50% of revenues will be directed into World Saving NGOs. The remaining finances raised via ticket sales will be saved for building the infastructure to support the multitudes (Portaloos, stages, technicians, artists…) A small admin fee will be retained by the G.I.

You can risk showing up on the day and being ripped off by a tout. It’s up to you.

What is the dress code?

Societies around the world will have broken down and the economy collapsed by the time of the memorial and so it’s a case of come as you are. By all means brush down your glad rags, spit shine your shoes, give that sari a dunk in the Ganges, bring out your celebration turban, or just wear your birthday suit!

Will the Earth be put in a coffin or cremated?

Although a collaborative global project would be a wonderful, inspiring and ironic way to finish this adventure, building and engineering a large enough casket has been abandoned. The build time exceeds the estimated date of need by nearly 40 years, plus the resources required for the ambitious operation would only encourage more intense deforestation and mining, bringing the date for a total toxic overload closer.

Fitting the Earth into the casket poses logistical problems too. Unless teams of construction workers can be sustained in created biospheres there won’t be anyone around to fit the corpse into the gargantuan box anyway.

Mourners are invited to create their own local memorials. Other suggestions have been the entire dusty rock of the Earth can serve as a tombstone to itself, akin to Mars. And the layer of noxious gaseous pollutants, a shroud.

Cremation has also been ruled out for the same reasons although in the same vein as the above, climate change and desertification of the Earth can be seen as a kind of inadvertent cremation. (From a Christo-biblical view point the Earth is being destroyed by fire – possibly a fire 90,000,000 miles away as our protection is stripped away Also see note below *.)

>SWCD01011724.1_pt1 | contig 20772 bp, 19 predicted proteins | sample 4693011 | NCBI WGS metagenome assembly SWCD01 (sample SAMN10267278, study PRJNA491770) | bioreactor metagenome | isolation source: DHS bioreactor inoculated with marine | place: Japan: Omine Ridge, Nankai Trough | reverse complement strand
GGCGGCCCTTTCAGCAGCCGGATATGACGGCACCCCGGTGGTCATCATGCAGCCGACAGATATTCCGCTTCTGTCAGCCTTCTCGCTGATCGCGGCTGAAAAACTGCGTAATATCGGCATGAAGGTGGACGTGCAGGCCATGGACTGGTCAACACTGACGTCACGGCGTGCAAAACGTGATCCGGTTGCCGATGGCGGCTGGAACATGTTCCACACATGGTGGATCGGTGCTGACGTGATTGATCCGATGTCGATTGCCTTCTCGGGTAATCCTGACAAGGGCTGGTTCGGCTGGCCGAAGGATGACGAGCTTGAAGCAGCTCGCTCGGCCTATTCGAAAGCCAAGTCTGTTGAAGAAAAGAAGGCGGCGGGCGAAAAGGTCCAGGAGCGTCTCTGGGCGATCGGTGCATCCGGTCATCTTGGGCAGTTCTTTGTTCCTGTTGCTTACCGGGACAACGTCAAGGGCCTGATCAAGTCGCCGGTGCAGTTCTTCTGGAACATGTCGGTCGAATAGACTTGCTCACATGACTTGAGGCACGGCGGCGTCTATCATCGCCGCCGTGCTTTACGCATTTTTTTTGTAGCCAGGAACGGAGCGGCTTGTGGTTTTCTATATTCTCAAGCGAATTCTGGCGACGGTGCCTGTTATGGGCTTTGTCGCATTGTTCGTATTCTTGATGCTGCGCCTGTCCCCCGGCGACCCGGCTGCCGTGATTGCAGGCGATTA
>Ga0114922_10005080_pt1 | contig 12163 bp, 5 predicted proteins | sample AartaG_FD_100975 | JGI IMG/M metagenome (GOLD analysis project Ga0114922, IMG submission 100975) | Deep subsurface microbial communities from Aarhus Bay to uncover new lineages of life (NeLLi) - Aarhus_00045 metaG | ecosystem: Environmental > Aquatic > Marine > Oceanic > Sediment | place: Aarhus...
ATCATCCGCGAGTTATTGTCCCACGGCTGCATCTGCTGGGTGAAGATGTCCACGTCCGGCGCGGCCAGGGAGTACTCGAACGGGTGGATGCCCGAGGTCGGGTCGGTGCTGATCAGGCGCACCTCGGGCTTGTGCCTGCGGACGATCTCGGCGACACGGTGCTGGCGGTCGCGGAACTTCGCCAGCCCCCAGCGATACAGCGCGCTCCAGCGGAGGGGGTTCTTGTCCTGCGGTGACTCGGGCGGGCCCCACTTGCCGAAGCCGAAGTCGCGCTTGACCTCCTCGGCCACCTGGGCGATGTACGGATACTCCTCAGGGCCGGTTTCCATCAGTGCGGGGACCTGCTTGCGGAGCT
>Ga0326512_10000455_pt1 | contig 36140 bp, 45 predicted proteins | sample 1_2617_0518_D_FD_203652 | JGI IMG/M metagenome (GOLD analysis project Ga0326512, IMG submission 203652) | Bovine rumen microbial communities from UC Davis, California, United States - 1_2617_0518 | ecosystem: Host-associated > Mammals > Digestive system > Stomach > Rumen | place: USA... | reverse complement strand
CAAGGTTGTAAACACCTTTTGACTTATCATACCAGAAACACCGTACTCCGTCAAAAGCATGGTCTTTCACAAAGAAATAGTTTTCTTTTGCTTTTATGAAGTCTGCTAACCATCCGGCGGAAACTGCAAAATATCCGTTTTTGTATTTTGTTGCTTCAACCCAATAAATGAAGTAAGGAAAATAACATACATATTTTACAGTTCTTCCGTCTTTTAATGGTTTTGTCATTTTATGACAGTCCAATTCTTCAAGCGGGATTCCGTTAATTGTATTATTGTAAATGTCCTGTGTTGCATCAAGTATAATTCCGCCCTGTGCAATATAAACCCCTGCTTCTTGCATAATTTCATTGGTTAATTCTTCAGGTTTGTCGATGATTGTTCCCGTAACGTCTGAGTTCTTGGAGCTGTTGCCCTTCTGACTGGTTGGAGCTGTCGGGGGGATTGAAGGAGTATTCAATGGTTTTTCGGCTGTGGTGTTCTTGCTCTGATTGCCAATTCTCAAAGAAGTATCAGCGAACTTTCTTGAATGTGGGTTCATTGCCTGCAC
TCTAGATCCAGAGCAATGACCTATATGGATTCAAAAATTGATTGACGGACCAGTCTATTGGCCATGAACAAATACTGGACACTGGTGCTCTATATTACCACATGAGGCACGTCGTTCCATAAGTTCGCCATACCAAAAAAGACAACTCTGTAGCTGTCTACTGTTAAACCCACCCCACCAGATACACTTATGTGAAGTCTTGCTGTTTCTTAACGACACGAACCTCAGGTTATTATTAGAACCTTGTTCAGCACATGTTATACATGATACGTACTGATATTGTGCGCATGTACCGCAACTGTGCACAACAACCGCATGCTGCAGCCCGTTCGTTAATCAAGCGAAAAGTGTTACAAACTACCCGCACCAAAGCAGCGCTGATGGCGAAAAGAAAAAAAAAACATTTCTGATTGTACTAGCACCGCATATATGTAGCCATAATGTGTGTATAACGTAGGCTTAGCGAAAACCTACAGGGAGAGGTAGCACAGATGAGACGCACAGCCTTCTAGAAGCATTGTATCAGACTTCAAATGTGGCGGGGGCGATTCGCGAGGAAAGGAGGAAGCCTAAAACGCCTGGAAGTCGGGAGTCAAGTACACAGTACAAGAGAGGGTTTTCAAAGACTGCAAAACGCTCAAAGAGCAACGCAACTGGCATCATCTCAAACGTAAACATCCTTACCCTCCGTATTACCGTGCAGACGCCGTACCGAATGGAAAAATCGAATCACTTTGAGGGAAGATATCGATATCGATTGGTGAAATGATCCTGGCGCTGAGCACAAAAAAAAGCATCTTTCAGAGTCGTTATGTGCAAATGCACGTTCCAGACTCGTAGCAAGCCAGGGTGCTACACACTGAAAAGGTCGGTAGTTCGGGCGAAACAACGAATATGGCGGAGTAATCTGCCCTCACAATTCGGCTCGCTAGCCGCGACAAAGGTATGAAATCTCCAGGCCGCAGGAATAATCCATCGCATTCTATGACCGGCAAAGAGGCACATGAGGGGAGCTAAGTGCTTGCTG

Is the Gauntlett Institute profiting from the Earth Funeral Memorial Service Festival Spectacular?

Absolutely. We project healthy revenues for the host organisers, (merchandising, branding etc.). However! Despite the potential profits, we will gladly cancel the Memorial in the event of a change in scientific forecasts. We believe it is still possible to extend the Earth’s support for large mammalian life and secure the future for our own children (see below). Nothing would please us more than short term financial reward.

*How will the Earth die?

This hidden gem of the MIlky Way Galaxy, a planet of life, third by distance from the Sun in the Solar system being killed by a combination of Man Slaughter, and first degree murder.

The cause could be described as a cancer inspired by the chronic ideas of certain humans. The driving force behind this cancer is an absurd economic system based on continual growth, with the fantastical notion there is more than one world’s worth of resources. As well as polluting industrial activities of our one species, near complete depletion of natural resources, including abuse of the limited fresh water, deforestation, reduced soils to near zero nutrient value and over acidification of the seas, this total toxic overload made (and will make) many species extinct at the macro level of the system and disrupted the cycles of atmosphere, currents and balance of temperature at the global level.**

Some examples of recent and ongoing extinctions:
Eastern Cougar, Western Black Rhinoceros, White-chested White-eye, More than half of the Earth’s rainforests have been burned up. Complete list of extinct species.

*The Earth won’t be entirely dead and is presumed to continue supporting some life; cockroaches, bacteria, scorpions and many other unexpected creatures to outlive the larger mammals, fish and birds through this period. Given the right conditions a stable climate able to support mammals may return to the Earth within 100,000 years or so.

**It’s incredible to think that such a beautiful unique spot in the cosmos could be utterly destroyed by an illusory currency system; a kind of pyramid scheme that on the one hand appears to only benefit a few, while the rest of the populace buy into it living a kind of servitude to those at the top. All of them trapped in a psychosis to maintain faith in this ludicrous concept of exploitation, commerce, unreconcilable debt and waste (of time/energy/resources).

How can I stop the Earth dying?

Let’s take the Funeral Service out of the Festival Spectacular. Let’s make it a party for generations to write stories about. A selection of the most useful and powerful on- and off-line communities, ideas, reading /viewing lists and actions will be coming soon.

Read our broad suggestions for Earth Funeral Service Festival Spectacular cancellation here:

A: Belief and understanding